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The "Bespreekbarheid" of End of Life

In July of 1998, Dr. James Kennedy was offered a contract by the Dutch commercial publisher Bert Bakker to write a history of euthanasia in the Netherlands. During the spring 2000 semester and the following summer, he pursued research on this topic in the Netherlands, funded by the Van Raalte Institute and supported by Hope College. This is his report on the project, which is expected to result in a finished manuscript in 2001.

The Dutch are known for their social experimentation on a number of fronts: drugs policy, homosexual marriage, and, last but not least, euthanasia. Yet the history of euthanasia in the Netherlands is neither well known nor extensively researched. As an American, my question is: What has prompted the Dutch to openly tolerate that doctors kill their patients at the patient's request, while other nations have held back? And why did they arrive at this conclusion relatively quickly?

Although a handful of places have either liberalized, or are considering liberalization of, physician-assisted suicide or euthanasia, the present modus vivendi in the Netherlands is already about fifteen years old. My research had to consider a range of cultural factors: political, social, medical, legal, and religious. The last category of analysis, religion, has been most lacking in current analyses, and yet a look at religion yielded one of the most surprising results of my research. More than any other group (for example, the unchurched), Protestants played a dominant role in making euthanasia acceptable in the Netherlands, while other Protestants (and this is better known) played the most central role in opposing euthanasia. Nor does it seem wise to leave gender out of the discussion. It is striking to discover how many women were at the forefront of the fight for the liberalization of euthanasia: the doctor who euthanized her own mother, prompting the first high-profile euthanasia trial; the youthful chairwoman of the powerful Voluntary Euthanasia Society; the first parliamentarian to put forth euthanasia legislation; and the colorfully non-conformist "Jack Kevorkian" of the Netherlands, Klazien Sybrandy, who took on the medical establishment in her own way.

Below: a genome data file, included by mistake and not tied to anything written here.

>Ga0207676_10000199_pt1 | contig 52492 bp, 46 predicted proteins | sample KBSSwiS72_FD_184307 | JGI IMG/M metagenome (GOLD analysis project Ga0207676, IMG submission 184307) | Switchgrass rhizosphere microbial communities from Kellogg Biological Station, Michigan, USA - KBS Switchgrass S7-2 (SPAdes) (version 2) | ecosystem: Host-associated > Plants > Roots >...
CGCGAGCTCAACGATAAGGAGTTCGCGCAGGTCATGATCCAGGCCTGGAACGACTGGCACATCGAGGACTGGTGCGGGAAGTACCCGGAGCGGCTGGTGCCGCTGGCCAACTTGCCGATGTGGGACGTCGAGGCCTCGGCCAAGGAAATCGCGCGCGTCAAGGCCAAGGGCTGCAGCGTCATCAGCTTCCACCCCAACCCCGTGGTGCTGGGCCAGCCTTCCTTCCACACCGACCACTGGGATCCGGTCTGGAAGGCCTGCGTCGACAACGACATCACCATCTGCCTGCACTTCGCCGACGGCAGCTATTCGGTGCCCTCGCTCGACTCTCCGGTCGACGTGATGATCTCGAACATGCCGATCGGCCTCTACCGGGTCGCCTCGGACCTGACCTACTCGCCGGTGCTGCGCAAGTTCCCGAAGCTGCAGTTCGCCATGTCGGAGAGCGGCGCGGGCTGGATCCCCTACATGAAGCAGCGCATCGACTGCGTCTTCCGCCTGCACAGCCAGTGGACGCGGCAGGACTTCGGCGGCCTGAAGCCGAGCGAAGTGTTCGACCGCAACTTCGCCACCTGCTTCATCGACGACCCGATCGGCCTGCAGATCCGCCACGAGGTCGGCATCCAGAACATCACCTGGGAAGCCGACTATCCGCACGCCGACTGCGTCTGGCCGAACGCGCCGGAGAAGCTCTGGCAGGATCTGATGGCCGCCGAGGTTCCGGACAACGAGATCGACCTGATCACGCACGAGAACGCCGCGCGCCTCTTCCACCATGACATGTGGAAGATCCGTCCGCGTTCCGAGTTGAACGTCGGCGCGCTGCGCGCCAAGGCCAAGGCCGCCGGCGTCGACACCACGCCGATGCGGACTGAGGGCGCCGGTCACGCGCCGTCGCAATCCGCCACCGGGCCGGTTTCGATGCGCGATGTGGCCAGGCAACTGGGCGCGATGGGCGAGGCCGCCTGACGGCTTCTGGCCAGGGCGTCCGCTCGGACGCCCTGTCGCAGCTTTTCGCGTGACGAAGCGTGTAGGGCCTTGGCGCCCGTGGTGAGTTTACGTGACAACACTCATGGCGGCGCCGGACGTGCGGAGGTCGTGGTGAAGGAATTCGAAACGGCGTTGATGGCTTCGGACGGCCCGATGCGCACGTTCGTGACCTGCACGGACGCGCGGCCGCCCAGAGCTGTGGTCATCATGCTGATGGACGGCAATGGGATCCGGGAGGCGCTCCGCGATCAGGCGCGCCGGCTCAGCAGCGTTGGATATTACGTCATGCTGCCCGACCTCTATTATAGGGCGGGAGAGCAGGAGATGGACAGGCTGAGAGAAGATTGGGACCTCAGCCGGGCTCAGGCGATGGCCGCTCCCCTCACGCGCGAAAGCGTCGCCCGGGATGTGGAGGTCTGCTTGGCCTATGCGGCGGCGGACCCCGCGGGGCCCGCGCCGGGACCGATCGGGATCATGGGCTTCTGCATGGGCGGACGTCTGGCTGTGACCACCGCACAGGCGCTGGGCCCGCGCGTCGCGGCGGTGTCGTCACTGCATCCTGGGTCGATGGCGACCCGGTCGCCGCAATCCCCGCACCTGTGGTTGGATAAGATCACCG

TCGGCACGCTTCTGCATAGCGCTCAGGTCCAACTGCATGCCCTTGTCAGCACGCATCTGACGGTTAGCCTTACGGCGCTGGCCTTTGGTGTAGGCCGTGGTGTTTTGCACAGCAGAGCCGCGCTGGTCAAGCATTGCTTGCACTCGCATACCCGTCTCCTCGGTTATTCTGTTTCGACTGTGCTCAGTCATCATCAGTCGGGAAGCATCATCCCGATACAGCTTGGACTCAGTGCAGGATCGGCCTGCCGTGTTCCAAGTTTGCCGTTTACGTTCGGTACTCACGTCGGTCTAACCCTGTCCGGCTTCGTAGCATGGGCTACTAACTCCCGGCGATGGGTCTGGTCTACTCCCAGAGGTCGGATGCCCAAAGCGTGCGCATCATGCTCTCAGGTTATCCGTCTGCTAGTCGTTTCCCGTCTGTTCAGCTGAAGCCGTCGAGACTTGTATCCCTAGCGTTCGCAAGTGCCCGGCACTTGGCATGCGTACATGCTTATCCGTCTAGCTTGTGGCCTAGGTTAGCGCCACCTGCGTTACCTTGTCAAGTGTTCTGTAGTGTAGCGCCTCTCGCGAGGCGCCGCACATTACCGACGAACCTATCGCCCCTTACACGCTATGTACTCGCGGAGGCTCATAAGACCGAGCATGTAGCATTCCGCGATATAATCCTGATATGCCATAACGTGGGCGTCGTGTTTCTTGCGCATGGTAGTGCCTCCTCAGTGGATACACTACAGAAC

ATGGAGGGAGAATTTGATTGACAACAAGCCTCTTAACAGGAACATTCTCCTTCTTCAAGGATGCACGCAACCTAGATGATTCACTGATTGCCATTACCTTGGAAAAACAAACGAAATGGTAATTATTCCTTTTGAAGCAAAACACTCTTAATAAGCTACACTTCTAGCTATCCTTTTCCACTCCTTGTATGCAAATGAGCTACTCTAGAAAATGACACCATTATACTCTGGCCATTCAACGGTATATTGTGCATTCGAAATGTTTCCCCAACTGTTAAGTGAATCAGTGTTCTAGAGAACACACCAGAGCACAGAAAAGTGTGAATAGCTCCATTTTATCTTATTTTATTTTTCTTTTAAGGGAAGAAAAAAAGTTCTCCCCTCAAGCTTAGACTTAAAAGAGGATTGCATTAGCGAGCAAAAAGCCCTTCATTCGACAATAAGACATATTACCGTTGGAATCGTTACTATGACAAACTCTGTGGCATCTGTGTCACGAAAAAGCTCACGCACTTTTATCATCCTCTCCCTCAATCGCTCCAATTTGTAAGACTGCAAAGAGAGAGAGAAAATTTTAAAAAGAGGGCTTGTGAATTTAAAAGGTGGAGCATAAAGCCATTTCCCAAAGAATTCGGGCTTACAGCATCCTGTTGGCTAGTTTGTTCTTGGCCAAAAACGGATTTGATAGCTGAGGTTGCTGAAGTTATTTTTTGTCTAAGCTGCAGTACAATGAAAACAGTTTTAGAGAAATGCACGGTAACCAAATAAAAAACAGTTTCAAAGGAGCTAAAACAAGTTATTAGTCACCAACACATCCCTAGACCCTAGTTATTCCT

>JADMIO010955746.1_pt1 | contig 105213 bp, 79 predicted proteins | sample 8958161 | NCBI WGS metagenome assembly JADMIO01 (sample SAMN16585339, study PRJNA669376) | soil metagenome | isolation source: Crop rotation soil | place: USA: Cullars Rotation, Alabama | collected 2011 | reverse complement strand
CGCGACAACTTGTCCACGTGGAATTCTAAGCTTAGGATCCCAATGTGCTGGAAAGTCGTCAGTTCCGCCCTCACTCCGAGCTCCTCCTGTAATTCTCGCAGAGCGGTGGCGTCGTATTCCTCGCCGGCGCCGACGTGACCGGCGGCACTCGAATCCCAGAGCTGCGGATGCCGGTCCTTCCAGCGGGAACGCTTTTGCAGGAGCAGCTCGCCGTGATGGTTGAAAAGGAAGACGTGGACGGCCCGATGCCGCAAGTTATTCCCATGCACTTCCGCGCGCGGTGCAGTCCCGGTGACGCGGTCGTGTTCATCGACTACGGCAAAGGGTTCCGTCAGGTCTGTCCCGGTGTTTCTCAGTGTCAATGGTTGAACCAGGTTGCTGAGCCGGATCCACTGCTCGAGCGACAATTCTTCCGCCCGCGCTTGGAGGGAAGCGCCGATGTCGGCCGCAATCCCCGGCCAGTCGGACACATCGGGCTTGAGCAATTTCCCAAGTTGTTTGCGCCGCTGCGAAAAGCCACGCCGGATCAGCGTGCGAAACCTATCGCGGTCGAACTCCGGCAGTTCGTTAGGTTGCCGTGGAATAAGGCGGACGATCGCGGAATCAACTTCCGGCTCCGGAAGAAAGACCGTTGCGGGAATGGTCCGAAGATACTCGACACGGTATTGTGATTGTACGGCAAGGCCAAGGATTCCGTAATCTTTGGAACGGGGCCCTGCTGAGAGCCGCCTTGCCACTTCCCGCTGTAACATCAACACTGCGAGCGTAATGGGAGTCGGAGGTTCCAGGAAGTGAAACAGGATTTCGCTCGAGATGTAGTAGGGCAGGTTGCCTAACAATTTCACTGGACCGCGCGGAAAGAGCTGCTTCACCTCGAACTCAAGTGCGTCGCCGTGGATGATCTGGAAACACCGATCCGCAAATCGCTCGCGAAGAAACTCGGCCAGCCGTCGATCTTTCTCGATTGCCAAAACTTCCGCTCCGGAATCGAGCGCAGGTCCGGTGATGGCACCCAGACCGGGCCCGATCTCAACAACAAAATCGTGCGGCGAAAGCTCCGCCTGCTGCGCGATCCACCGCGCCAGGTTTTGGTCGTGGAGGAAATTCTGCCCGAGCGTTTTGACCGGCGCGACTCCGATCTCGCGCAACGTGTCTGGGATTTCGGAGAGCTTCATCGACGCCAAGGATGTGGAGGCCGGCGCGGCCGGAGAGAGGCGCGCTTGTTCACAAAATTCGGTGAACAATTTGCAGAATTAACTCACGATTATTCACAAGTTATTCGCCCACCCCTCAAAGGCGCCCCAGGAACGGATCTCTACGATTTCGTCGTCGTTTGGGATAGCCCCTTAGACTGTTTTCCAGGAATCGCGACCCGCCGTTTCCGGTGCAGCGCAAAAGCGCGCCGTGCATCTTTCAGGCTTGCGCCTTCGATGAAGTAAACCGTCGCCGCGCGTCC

The theme of my work centers, however, on how much a Dutch partiality to bespreekbaarheid (translated as "discussability") created a culture where euthanasia became a possibility. Rather than relying on iron rules or zealous consistency, the Dutch thought that wisdom and justice would prevail on the issue of euthanasia as long as it was sufficiently discussed, by the doctor and her patient, but also (in a more general way) by all of Dutch society. In some ways this bespreekbaarheid became a substitute for a coherent policy, making it possible for the Dutch to sail more easily around some perennial conundrums of end-of-life decisions, such as patient autonomy, that have confounded other nations' attempts to sanction euthanasia. Whether this is a path that was worth treading I leave (mostly) for the future reader to evaluate.

My research entailed some interviews with persons central to the euthanasia debate in the Netherlands, but mostly focused on newspaper reports, journal articles, and books from the period between 1970 and 1985, when Dutch attitudes toward euthanasia were largely shaped. Perhaps in the end the book is more about the 1970s in the Netherlands than it is about euthanasia. And maybe that is not all bad; after all, even the gravitas of death may be helped by some comedy.

In summary, what one could say about the Sixties in the United States is that it did not bring about a clear-cut defeat of the forces committed to traditional morality, whatever such conservatives have meant by the concept. To be sure, one can make a strong case...that behind the self-deluding legal and political rhetoric of traditionalism American institutions and structures are anything but traditional and stable. But whatever the social realities-and they are complicated realities-it is clear that many Americans, including many self-styled progressives, continue to look to pre-1960s moral sensibilities as absolutely essential for ethically undergirding the nation. Partly through nostalgia, partly by principle, usually selectively, many Americans continue to "look back" for a moral landscape they find more amenable than what "the Sixties" seems to have afforded.

But in the Netherlands, no "right-wing populism" really got off the ground after the 1960....Dutch politics, always less populistic and more carefully channeled than American politics, did not offer the space for such a movement. Perhaps, too, the elimination of poverty and the relative absence of economic insecurity removed some of the social conditions that drove this populism. Perhaps the Dutch showed, like other Europeans, a kind of ideological exhaustion after two world wars, making them unwilling to impose a political or moral agenda on others. Finally, a potential constituency for right-wing resentment, Holland's Catholic and orthodox Protestant subcultures had expended much of their energy....Through all of these developments, there was remarkably little nostalgia among the Dutch for the past. As a result, the Netherlands became, after a period of ideological unrest in the late 1960s and 1970s, a rather ideologically homogenous society, much more so than the United States. Just as the Dutch had created a stalwart consensus of traditional morality through the 1950s, they created a "progressive" and "pragmatic" moral consensus by the early 1980s.

From "The Moral State: How Much Do the Americans and the Dutch Differ?" by James C. Kennedy in Regulating Morality: The United States and the Netherlands in Comparison.